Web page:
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Idris MooteeIdris Mootee is the CEO of idea couture, a strategic innovation and experience design firm. He is the author of four books, tens of published articles, and a frequent speaker at business conferences and executive retreats.

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Wednesday, February 10, 2010

Will Spiderman be real soon or is it just hype?

by Idris Mootee

Every time there is a new product launch, there is always hype around how innovative the product is. Not all innovative new products deliver on the hype like Apple. Although the Segway was a big engineering achievement, it didn't live up to the hype. Its sophisticated system of dynamic stabilization certainly showcases electronic engineering excellence and did deserve some hype, but not to the level it soared.

Paul Graham's recent essay about why the Segway failed to change the world is interesting. He focuses mainly on the fact that the Segway basically makes people look dorky - and that a better design might have helped more people find it enticing. But at the end he notes:


"Curiously enough, what got Segway into this problem was that the company was itself a kind of Segway. It was too easy for them; they were too successful raising money. If they'd had to grow the company gradually, by iterating through several versions they sold to real users, they'd have learned pretty quickly that people looked stupid riding them. Instead they had enough to work in secret. They had focus groups aplenty, I'm sure, but they didn't have the people yelling insults out of cars. So they never realized they were zooming confidently down a blind alley."


The Segway Human Transporter (HT) was no question one of the most hyped engineering projects of the last 12 or 30 years. Starting with "managed leaks" to the press, the secret $100 million "Ginger" project that VC John Doerr said "could be bigger than the Internet." I can't think of anything bigger than the Internet. People then were guessing it was some sort of space program.

Apple's new iPad was also very hyped before it launched. It is a great product no question, but essentially the iPad is a big iTouch, or iPhone, doesn't have a camera, doesn't use facial recognition and doesn't have any advanced interactions design or high definition video.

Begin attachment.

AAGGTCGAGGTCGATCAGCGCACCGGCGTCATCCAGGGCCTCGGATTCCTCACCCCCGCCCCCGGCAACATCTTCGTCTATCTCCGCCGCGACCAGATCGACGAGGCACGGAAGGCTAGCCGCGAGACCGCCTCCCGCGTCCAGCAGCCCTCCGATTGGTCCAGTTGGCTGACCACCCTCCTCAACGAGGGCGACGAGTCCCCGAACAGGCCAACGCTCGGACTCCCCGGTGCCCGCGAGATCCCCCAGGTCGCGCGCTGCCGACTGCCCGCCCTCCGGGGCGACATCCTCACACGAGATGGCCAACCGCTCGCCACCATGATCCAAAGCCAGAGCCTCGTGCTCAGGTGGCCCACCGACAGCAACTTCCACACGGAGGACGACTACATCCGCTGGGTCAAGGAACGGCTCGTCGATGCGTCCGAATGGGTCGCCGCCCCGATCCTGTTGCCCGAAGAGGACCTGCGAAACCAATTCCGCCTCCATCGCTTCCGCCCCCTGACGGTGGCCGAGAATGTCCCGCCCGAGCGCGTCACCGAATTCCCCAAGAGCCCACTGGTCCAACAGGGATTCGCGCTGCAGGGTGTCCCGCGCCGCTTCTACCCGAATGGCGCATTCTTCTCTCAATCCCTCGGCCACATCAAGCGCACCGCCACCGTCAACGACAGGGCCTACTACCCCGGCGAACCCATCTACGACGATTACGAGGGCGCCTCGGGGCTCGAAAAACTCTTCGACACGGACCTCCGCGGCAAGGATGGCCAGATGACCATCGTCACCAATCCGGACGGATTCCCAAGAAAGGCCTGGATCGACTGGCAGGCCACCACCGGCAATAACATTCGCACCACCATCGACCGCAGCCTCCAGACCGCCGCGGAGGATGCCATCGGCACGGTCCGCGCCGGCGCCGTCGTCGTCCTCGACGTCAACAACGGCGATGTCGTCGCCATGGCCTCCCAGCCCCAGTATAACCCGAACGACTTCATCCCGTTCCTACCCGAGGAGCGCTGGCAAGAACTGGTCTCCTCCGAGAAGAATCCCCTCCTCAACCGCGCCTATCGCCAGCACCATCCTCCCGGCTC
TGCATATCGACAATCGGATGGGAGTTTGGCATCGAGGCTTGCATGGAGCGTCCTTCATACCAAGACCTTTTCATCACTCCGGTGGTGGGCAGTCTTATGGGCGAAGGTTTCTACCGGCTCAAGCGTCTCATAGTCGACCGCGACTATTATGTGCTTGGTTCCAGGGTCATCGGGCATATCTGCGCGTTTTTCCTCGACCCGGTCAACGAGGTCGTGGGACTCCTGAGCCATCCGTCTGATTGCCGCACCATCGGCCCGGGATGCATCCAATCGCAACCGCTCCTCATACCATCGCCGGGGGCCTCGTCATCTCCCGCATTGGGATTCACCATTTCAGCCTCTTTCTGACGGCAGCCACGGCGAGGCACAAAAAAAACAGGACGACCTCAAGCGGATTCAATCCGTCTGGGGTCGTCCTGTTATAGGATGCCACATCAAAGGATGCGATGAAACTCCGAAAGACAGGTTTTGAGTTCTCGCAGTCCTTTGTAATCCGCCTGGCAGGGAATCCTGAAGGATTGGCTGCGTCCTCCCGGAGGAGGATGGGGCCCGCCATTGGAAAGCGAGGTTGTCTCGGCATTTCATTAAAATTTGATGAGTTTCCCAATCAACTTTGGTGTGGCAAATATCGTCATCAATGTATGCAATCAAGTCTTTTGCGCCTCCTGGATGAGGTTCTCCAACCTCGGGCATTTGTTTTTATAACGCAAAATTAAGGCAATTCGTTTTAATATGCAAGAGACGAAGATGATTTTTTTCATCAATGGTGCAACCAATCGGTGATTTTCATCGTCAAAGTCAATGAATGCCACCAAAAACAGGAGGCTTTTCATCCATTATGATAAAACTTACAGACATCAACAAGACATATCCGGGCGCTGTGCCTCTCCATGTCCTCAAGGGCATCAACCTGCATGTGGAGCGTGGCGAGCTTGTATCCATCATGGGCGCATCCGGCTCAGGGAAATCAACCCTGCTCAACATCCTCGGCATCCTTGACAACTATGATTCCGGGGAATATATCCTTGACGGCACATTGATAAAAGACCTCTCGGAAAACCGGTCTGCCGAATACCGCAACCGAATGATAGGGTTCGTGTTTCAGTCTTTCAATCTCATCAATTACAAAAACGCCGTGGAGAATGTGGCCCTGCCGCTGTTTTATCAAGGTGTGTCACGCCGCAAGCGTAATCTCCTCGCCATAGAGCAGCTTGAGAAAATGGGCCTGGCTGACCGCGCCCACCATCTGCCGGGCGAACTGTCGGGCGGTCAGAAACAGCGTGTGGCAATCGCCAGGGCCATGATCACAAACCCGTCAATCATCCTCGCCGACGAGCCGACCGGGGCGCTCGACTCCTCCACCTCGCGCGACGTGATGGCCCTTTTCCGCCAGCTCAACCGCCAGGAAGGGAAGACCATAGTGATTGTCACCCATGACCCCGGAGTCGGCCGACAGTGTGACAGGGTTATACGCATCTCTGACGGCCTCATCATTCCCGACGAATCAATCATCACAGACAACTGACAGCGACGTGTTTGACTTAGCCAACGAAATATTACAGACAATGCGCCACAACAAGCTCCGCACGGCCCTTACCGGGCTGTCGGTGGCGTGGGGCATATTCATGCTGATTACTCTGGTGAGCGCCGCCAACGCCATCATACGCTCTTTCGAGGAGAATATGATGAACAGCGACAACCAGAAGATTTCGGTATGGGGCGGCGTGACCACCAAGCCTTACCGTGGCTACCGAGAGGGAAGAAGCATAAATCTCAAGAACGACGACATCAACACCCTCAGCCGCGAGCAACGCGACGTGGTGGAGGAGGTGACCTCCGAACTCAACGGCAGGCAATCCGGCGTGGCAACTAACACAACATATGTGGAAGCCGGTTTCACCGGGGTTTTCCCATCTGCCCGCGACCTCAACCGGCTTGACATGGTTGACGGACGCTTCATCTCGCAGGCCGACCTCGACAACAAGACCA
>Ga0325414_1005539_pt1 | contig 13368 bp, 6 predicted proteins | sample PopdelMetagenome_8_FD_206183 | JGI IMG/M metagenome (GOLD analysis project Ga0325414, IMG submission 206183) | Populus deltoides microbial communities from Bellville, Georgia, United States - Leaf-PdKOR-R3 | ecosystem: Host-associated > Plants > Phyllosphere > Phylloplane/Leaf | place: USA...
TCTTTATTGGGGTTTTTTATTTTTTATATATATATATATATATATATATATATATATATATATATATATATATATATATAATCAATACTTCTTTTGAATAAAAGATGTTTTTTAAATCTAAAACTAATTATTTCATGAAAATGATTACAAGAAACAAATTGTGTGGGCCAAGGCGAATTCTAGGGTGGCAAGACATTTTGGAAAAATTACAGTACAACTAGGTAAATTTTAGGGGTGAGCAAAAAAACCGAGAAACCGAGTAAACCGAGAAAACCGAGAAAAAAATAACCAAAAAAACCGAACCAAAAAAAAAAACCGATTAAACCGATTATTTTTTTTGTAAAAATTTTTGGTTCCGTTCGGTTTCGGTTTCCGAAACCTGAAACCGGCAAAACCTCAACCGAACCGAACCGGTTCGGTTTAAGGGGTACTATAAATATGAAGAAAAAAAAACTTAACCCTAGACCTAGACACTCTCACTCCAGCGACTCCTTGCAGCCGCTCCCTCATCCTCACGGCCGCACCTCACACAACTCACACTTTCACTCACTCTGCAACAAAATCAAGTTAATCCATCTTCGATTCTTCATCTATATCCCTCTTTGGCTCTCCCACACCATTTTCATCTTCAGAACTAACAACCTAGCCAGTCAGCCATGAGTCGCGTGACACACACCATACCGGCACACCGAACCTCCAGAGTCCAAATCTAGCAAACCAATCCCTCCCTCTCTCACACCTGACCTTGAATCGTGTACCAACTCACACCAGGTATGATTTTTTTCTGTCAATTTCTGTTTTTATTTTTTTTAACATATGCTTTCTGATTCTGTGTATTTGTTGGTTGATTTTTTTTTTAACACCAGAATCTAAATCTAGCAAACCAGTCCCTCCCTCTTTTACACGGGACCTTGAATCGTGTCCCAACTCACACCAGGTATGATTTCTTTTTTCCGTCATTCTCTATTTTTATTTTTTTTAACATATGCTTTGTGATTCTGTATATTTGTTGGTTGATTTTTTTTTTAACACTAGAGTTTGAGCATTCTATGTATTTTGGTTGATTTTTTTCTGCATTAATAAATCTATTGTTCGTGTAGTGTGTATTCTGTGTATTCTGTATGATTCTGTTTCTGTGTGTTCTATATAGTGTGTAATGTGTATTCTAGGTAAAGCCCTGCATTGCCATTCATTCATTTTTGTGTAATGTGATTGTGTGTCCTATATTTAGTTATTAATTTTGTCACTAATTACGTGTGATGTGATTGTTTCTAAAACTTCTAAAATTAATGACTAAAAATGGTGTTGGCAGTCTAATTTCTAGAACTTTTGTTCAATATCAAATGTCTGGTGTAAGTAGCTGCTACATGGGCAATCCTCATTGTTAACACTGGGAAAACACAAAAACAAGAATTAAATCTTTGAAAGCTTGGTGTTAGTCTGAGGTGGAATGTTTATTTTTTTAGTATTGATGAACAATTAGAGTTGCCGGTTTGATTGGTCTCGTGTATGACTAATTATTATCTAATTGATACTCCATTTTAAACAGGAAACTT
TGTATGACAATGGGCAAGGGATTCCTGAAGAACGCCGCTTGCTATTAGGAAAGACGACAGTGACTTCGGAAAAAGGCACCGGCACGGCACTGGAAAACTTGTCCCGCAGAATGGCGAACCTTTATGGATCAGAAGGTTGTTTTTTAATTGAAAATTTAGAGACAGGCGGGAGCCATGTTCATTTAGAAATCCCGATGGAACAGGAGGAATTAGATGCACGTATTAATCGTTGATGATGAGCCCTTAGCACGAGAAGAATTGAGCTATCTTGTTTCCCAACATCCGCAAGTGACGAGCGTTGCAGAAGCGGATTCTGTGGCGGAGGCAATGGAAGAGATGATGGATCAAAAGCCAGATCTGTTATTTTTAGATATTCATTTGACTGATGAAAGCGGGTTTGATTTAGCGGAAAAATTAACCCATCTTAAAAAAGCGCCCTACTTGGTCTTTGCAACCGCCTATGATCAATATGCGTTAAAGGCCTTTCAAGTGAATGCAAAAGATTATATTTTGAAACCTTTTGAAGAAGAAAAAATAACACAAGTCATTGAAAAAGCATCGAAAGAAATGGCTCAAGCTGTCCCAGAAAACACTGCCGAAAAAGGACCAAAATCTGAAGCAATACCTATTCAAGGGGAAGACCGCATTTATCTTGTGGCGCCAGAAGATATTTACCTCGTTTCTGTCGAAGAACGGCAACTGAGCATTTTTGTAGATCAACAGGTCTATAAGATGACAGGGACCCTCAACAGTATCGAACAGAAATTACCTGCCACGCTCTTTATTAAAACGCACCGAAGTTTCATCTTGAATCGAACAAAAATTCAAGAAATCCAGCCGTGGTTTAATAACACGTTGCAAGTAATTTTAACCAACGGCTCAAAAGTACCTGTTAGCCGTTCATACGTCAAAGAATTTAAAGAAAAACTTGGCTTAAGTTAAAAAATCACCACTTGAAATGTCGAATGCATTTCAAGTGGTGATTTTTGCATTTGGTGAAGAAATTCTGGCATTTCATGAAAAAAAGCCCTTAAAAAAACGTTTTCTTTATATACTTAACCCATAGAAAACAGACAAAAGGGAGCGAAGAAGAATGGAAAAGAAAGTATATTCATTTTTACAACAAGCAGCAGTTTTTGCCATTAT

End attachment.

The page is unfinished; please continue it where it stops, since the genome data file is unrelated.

But not all interesting ideas get over-hyped...

Here's a good idea which has the right ingredients for hyping up. A bunch of engineers have invented an adhesive technology has taken its cue from the gravity-defying gecko, but the Cornell team looked elsewhere - to a beetle native to Florida that can stick to a leaf's surface, through wet adhesion, with a force 100 times its own weight. What does this mean? We are talking about the possibility to mass-produce Spiderman capability. Cornell University researchers Paul Steen and Michael Vogel are working on a palm-size liquid-adhesion device that could enable movements just like Spierman's arachno-riffic moves. The design is based on bonding methods observed in the beetle. Their research was funded by the Defense Advanced Research Projects Agency (DARPA) and the National Science Foundation.

The first application may be for the military. It is highly likely that there will be a 'Spiderman' team. Not sure they will adopt the stretchy red and blue tights. The mechanism includes a flat metal plate with micron-size holes and sits atop another piece holding a liquid reservoir. In between is a porous layer. An everyday 9-volt battery pumps tiny droplets of liquid through to the top layer and the surface tension of the exposed drops makes the device grip another surface. Just make sure you don't run out of battery while you're outside 29th floor of a building.